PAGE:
Ags. 1859 Trans. Highl. Soc. 236:
The true Highland pine, or bonnet fir, as it is sometimes called.
  (5) (a) Fif. 1825 Jam.2:
Bannet-fire. Two files are formed by his companions standing face to face, the intervening space being merely sufficient for allowing him to pass. Through this narrow passage he is obliged to walk slowly, with his face bent down to his knees; and as he passes the boys beat him on the back with their bonnets.
(b) Fif.7 1933:
Bannet-fire, the game, originally a religious rite, and a survival from the Beltane Fire, is now extinct, I should imagine. Fires of whins were lit and the young men, after throwing their “bannets” over, themselves jumped through them. It was prevalent in this locality [Kennoway] about 90 or 100 years ago.
(6) Fif. 1710 R. Sibbald Fife and Kinross 51:
Rhombus non aculeatus squamosus Willoughbei . . . which our Fishers call the Bonnet Flook.
Ib. (1803) 120 Note:
The Bonnet Flook, Pleuronectes Rhombus, the Pearl, very like, but inferior, to the turbot.
m.Lth. 1808 P. Neill List of Fishes in Wernerian Nat. Hist. Soc. Memoirs (1811) 537:
Pleuronectes rhombus. Brill, Pearl, Mouse-dab; Bonnet-fleuk.
(7)Sc. 1722 W. Macfarlane Geog. Coll. (S.H.S.) II. 31:
Dundie Law is at the back thereof ane exceeding high small hill the bonnet hill of Dundie a large toune.
(8) (a) Sc. 1816 Scott Antiquary (1818) iv.:
It belonged to auld Johnnie Howie, a bonnet-laird here hard by.
Bnff. 1882 W. M. Philip K. MacIntosh's Scholars iv.:
Ane o' your bonnet lairdies, that strut aboot like a buntin' cock.
Dundee 1991 Ellie McDonald The Gangan Fuit 33:
" ... We'll fill the nyaff up wi whisky an waater
wyse up the wife intae takin a pairt,
syne whan he's dozent wi drink, it's nae maitter
tae skaigh back yer arle frae yon bunnet-laird."
Knr. 1891 “H. Haliburton” Ochil Idylls 147:
And, abune a', wi' bannet lairds, The cocks o' the creation.
wm.Sc. 1980 Anna Blair The Rowan on the Ridge iii:
Dundonald was still formed by a "kirktoun", built round the church, and several "farmtouns" of eight or nine cots, each group built close to one of the main houses belonging to the bonnet lairds.
(b) Abd. [1851] W. Anderson Rhymes, etc. (1867) 210:
The bonnet lairds were men who generally got their forty or sixty acres in the natural state and at a nominal rent, their lease being two nineteens [of years], and in some instances ninety-nine years, but had to give the land proprietor what was called bonage (a corruption of bondage). [A bonnet was the headgear of the farmer class.]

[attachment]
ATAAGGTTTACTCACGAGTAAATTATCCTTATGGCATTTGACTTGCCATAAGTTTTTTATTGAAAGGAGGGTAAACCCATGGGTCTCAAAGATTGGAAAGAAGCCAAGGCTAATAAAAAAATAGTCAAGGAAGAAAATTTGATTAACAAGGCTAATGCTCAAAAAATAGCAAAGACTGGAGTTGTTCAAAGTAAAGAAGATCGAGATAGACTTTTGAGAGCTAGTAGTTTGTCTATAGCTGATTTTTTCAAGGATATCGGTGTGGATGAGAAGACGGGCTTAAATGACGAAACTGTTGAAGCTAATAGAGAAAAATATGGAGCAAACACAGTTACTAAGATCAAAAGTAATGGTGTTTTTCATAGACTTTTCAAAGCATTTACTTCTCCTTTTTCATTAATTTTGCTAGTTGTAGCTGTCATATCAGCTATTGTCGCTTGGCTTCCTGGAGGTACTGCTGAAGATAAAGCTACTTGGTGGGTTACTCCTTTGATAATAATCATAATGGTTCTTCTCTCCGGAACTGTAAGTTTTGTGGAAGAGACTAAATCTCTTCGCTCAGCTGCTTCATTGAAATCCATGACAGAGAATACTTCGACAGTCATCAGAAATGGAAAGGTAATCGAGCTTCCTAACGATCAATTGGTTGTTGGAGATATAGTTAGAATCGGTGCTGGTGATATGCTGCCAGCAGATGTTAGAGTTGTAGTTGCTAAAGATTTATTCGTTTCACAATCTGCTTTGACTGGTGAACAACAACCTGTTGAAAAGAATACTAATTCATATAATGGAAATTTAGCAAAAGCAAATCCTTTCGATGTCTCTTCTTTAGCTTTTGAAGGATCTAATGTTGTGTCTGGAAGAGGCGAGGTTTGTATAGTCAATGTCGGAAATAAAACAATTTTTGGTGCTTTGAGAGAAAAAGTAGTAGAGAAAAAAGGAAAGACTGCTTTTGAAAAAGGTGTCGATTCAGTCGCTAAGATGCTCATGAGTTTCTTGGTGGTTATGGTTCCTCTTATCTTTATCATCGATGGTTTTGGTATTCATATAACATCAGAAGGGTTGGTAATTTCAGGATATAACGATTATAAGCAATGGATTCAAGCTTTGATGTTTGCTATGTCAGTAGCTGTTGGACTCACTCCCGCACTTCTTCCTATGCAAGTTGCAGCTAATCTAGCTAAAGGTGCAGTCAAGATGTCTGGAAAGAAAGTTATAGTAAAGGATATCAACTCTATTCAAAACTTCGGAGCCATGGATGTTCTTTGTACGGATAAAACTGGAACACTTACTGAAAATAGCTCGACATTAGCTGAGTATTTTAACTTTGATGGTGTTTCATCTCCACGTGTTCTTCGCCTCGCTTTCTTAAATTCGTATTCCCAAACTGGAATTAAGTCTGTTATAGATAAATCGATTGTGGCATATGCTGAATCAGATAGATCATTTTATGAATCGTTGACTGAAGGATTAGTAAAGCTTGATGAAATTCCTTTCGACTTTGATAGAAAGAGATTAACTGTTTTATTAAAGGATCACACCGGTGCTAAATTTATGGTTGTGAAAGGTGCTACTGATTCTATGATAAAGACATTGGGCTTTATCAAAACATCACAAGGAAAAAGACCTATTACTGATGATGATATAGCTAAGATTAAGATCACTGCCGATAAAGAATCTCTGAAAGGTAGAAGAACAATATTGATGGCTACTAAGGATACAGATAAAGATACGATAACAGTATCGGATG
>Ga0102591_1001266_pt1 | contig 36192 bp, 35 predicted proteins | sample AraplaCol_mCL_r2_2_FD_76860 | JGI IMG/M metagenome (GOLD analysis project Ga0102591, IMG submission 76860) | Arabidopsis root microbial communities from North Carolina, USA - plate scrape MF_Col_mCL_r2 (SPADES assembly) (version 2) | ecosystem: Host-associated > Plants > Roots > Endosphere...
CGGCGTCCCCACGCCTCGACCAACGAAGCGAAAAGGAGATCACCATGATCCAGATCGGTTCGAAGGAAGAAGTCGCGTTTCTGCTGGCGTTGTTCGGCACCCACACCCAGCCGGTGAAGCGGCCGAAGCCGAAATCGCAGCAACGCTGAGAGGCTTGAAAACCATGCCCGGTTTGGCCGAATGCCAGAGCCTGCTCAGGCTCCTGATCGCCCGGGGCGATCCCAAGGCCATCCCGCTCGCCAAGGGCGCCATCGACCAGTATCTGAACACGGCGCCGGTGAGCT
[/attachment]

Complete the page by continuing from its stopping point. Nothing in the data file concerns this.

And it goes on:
(9) Abd. 1790 A. Shirrefs Poems 282:
He cocks his bonnet-lug sae smart, And wears his claes sae neatly.
Dmf. 1836 A. Cunningham Lord Roldan III. viii.:
The bee that buzzes in our lady's bonnet-lug may one day remind her of bonnie Borgue.
(10) Sc. 1827 G. Kinloch Ballad Bk. 73:
And there cam bonnetmen following the pleugh.
(11) Gsw. a.1890 Scots Mag. (June) 59:
It was what used to be called in Glasgow "Bonnet Monday" - that day on which our wives and mothers. . . . used to sun themselves in the Spring sunshine in Buchanan Street, and show off their new bonnets.
(12) Sc. 1820 Scott Monastery xxiii.:
Julian Avenel loves the glance of gold bonnet-pieces.
Sc. 1887 adapted from E. Burns Coinage Scot. II. 250–251:
Bonnet Piece. A gold coin of James V. also known as a ducat. These coins dated 1539 and 1540 are the earliest coins to bear a date in the Scottish series . . . the Hopetoun MS. states that they were to have course for forty shillings. The bonnet pieces were of native gold obtained from Crawford Muir and the lands of Corehead, and obtained their name from the bust of the king on the obverse wearing a broad bonnet.
(13) Ayr. 1951 Stat. Acc.3 484:
Stewarton is known as the 'Bonnet Toon'. Records show that the Bonnet Court of Corsehill dates back to 1549. Glasgow was originally the principal market and from it 'Stewarton bonnets' were distributed throughout Scotland and latterly to many parts of the world.

5. In pl.: a ball-game, = Bonnetie, n.1, 2. e.Lth. 1885 J. Strathesk More Bits 32:
Great was the variety of games played with the ball, both by boys and girls, from "Shintie" and "Hails" to "Stot-ba" and the bannets.

[O.Sc. bonet, bonat, bonnat, bannate, etc., as early as 1375 (Barbour). In the sense of cap it does not appear in Eng. until Caxton's time, 1483, and fell out before 1700, but was revived in mod. times through the influence of Sc. It is a contraction for O.Fr. chapel de bonet, a hat or cap of bonet, a kind of material mentioned in Med.Lat. documents (see N.E.D. s.v. bonnet).]

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"Bonnet n.". Dictionary of the Scots Language. 2004. Scottish Language Dictionaries Ltd. Accessed 16 Jul 2024 <>